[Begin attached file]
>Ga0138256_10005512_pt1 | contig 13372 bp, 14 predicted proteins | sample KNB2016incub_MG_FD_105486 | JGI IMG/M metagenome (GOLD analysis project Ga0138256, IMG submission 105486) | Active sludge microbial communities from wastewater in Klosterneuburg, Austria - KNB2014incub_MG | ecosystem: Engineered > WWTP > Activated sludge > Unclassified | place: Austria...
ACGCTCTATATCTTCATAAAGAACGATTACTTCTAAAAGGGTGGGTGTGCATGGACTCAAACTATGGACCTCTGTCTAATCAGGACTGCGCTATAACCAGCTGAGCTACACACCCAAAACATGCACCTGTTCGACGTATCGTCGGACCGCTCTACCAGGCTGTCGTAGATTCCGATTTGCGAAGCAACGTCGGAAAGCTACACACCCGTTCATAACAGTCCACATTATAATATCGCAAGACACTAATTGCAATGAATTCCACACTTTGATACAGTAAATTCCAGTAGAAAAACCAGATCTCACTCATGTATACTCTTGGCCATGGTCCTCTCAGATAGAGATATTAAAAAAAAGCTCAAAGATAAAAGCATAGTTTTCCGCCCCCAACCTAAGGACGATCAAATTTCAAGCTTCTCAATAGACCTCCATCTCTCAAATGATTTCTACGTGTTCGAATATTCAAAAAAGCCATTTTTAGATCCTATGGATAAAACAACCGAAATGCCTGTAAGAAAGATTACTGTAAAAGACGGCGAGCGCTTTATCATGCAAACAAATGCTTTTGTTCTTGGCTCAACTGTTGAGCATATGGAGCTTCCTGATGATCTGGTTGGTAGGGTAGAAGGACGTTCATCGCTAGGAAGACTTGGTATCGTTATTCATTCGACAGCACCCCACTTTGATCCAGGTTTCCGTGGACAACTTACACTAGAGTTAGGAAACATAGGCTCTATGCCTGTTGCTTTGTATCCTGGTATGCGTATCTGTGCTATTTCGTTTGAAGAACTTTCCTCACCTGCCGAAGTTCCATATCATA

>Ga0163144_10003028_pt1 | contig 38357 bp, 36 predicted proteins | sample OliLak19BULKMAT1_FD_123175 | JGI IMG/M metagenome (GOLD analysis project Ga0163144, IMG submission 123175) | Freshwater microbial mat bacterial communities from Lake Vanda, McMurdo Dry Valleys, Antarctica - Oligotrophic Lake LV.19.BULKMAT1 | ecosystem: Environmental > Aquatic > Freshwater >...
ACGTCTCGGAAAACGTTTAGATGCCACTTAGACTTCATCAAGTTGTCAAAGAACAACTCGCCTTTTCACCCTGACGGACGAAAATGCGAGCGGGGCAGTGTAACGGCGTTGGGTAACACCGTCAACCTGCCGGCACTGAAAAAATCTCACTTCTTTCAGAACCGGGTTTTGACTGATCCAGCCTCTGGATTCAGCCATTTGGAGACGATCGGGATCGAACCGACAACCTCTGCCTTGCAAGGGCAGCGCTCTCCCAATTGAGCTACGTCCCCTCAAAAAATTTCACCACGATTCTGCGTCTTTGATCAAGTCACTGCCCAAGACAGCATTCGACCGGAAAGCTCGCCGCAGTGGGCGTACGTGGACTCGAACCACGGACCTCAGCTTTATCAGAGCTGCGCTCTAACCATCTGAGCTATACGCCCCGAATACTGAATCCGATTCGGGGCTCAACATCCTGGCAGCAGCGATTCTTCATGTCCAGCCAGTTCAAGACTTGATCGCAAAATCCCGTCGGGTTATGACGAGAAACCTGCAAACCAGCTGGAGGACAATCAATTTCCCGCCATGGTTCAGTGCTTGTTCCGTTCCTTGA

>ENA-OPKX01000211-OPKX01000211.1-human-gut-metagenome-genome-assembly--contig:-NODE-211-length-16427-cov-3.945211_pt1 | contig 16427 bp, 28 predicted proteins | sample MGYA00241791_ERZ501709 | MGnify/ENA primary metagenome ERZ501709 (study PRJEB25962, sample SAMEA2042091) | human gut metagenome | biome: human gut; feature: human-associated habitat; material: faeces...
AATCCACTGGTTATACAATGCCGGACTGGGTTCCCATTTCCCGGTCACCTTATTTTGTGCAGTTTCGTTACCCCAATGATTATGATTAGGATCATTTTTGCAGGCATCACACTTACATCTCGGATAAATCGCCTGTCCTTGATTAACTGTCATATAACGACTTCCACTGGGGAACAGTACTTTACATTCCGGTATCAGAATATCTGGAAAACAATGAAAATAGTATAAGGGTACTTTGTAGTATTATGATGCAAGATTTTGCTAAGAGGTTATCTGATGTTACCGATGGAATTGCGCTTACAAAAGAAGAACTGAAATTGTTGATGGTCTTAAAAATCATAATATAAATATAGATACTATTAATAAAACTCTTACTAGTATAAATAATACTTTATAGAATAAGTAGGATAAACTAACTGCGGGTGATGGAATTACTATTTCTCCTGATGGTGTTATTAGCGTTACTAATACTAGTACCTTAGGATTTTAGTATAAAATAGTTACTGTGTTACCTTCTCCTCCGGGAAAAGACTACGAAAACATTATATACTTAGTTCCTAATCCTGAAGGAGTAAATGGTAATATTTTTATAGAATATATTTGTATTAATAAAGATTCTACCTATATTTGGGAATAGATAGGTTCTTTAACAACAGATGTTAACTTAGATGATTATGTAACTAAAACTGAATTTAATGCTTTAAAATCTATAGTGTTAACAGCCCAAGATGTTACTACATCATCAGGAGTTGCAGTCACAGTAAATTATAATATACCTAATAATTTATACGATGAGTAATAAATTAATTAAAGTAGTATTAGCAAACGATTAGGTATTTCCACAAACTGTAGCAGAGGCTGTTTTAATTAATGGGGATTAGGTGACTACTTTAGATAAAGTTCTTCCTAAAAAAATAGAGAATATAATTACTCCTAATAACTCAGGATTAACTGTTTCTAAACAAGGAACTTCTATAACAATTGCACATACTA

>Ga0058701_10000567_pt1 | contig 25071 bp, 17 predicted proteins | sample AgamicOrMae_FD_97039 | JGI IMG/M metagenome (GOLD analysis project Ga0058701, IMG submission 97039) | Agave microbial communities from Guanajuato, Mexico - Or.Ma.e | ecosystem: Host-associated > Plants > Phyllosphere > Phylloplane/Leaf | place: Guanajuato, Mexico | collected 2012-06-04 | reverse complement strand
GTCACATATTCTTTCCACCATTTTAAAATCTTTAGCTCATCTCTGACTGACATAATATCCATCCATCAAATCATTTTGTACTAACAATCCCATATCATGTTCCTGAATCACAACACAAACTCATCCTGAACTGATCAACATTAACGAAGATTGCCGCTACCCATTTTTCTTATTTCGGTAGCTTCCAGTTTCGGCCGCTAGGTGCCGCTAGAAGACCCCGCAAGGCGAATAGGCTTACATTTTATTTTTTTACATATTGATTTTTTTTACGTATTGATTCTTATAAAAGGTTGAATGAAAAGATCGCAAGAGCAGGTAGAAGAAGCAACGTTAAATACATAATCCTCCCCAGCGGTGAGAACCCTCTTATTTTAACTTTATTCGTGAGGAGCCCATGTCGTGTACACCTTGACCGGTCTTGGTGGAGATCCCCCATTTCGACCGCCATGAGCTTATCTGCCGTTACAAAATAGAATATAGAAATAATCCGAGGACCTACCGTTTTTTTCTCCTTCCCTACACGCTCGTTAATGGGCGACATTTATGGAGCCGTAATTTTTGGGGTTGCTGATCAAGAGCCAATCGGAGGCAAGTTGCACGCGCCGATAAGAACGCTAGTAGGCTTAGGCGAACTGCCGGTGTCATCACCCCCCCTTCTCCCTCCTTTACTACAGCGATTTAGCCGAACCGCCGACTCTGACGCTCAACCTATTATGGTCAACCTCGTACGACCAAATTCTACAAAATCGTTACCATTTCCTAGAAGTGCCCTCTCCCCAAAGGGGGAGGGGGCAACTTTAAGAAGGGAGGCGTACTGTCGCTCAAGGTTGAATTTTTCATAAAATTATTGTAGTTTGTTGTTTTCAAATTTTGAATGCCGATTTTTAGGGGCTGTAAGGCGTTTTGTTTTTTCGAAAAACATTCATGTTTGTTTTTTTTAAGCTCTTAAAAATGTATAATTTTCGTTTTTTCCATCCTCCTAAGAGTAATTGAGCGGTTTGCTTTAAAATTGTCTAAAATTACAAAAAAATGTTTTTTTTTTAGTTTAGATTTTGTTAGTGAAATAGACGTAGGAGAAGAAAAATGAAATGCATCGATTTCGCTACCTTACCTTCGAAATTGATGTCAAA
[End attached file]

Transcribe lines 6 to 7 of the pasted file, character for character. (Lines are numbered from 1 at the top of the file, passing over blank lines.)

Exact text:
AATCCACTGGTTATACAATGCCGGACTGGGTTCCCATTTCCCGGTCACCTTATTTTGTGCAGTTTCGTTACCCCAATGATTATGATTAGGATCATTTTTGCAGGCATCACACTTACATCTCGGATAAATCGCCTGTCCTTGATTAACTGTCATATAACGACTTCCACTGGGGAACAGTACTTTACATTCCGGTATCAGAATATCTGGAAAACAATGAAAATAGTATAAGGGTACTTTGTAGTATTATGATGCAAGATTTTGCTAAGAGGTTATCTGATGTTACCGATGGAATTGCGCTTACAAAAGAAGAACTGAAATTGTTGATGGTCTTAAAAATCATAATATAAATATAGATACTATTAATAAAACTCTTACTAGTATAAATAATACTTTATAGAATAAGTAGGATAAACTAACTGCGGGTGATGGAATTACTATTTCTCCTGATGGTGTTATTAGCGTTACTAATACTAGTACCTTAGGATTTTAGTATAAAATAGTTACTGTGTTACCTTCTCCTCCGGGAAAAGACTACGAAAACATTATATACTTAGTTCCTAATCCTGAAGGAGTAAATGGTAATATTTTTATAGAATATATTTGTATTAATAAAGATTCTACCTATATTTGGGAATAGATAGGTTCTTTAACAACAGATGTTAACTTAGATGATTATGTAACTAAAACTGAATTTAATGCTTTAAAATCTATAGTGTTAACAGCCCAAGATGTTACTACATCATCAGGAGTTGCAGTCACAGTAAATTATAATATACCTAATAATTTATACGATGAGTAATAAATTAATTAAAGTAGTATTAGCAAACGATTAGGTATTTCCACAAACTGTAGCAGAGGCTGTTTTAATTAATGGGGATTAGGTGACTACTTTAGATAAAGTTCTTCCTAAAAAAATAGAGAATATAATTACTCCTAATAACTCAGGATTAACTGTTTCTAAACAAGGAACTTCTATAACAATTGCACATACTA

>Ga0058701_10000567_pt1 | contig 25071 bp, 17 predicted proteins | sample AgamicOrMae_FD_97039 | JGI IMG/M metagenome (GOLD analysis project Ga0058701, IMG submission 97039) | Agave microbial communities from Guanajuato, Mexico - Or.Ma.e | ecosystem: Host-associated > Plants > Phyllosphere > Phylloplane/Leaf | place: Guanajuato, Mexico | collected 2012-06-04 | reverse complement strand